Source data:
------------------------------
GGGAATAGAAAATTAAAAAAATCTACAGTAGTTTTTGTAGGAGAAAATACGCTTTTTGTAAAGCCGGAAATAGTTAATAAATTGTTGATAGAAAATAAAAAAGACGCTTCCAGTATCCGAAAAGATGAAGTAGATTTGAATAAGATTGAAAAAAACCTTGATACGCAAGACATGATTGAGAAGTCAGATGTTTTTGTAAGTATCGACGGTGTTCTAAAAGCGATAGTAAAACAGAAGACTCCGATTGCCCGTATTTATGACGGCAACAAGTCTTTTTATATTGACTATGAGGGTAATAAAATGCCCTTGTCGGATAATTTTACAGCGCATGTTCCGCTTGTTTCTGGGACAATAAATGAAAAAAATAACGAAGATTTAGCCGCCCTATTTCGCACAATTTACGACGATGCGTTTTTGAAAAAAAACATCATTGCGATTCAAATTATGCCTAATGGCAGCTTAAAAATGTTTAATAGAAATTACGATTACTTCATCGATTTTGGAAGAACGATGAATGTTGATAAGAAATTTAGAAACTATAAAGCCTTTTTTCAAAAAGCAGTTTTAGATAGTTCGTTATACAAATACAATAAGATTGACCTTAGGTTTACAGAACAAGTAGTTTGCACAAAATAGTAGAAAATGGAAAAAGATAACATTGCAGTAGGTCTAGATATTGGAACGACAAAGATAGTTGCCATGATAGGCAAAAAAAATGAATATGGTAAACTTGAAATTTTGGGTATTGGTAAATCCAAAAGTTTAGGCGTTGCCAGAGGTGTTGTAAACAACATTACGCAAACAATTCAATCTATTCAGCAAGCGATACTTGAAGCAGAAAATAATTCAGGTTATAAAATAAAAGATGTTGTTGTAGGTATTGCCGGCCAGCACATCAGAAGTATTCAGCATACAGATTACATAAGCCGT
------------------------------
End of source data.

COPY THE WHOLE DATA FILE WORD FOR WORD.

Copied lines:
GGGAATAGAAAATTAAAAAAATCTACAGTAGTTTTTGTAGGAGAAAATACGCTTTTTGTAAAGCCGGAAATAGTTAATAAATTGTTGATAGAAAATAAAAAAGACGCTTCCAGTATCCGAAAAGATGAAGTAGATTTGAATAAGATTGAAAAAAACCTTGATACGCAAGACATGATTGAGAAGTCAGATGTTTTTGTAAGTATCGACGGTGTTCTAAAAGCGATAGTAAAACAGAAGACTCCGATTGCCCGTATTTATGACGGCAACAAGTCTTTTTATATTGACTATGAGGGTAATAAAATGCCCTTGTCGGATAATTTTACAGCGCATGTTCCGCTTGTTTCTGGGACAATAAATGAAAAAAATAACGAAGATTTAGCCGCCCTATTTCGCACAATTTACGACGATGCGTTTTTGAAAAAAAACATCATTGCGATTCAAATTATGCCTAATGGCAGCTTAAAAATGTTTAATAGAAATTACGATTACTTCATCGATTTTGGAAGAACGATGAATGTTGATAAGAAATTTAGAAACTATAAAGCCTTTTTTCAAAAAGCAGTTTTAGATAGTTCGTTATACAAATACAATAAGATTGACCTTAGGTTTACAGAACAAGTAGTTTGCACAAAATAGTAGAAAATGGAAAAAGATAACATTGCAGTAGGTCTAGATATTGGAACGACAAAGATAGTTGCCATGATAGGCAAAAAAAATGAATATGGTAAACTTGAAATTTTGGGTATTGGTAAATCCAAAAGTTTAGGCGTTGCCAGAGGTGTTGTAAACAACATTACGCAAACAATTCAATCTATTCAGCAAGCGATACTTGAAGCAGAAAATAATTCAGGTTATAAAATAAAAGATGTTGTTGTAGGTATTGCCGGCCAGCACATCAGAAGTATTCAGCATACAGATTACATAAGCCGT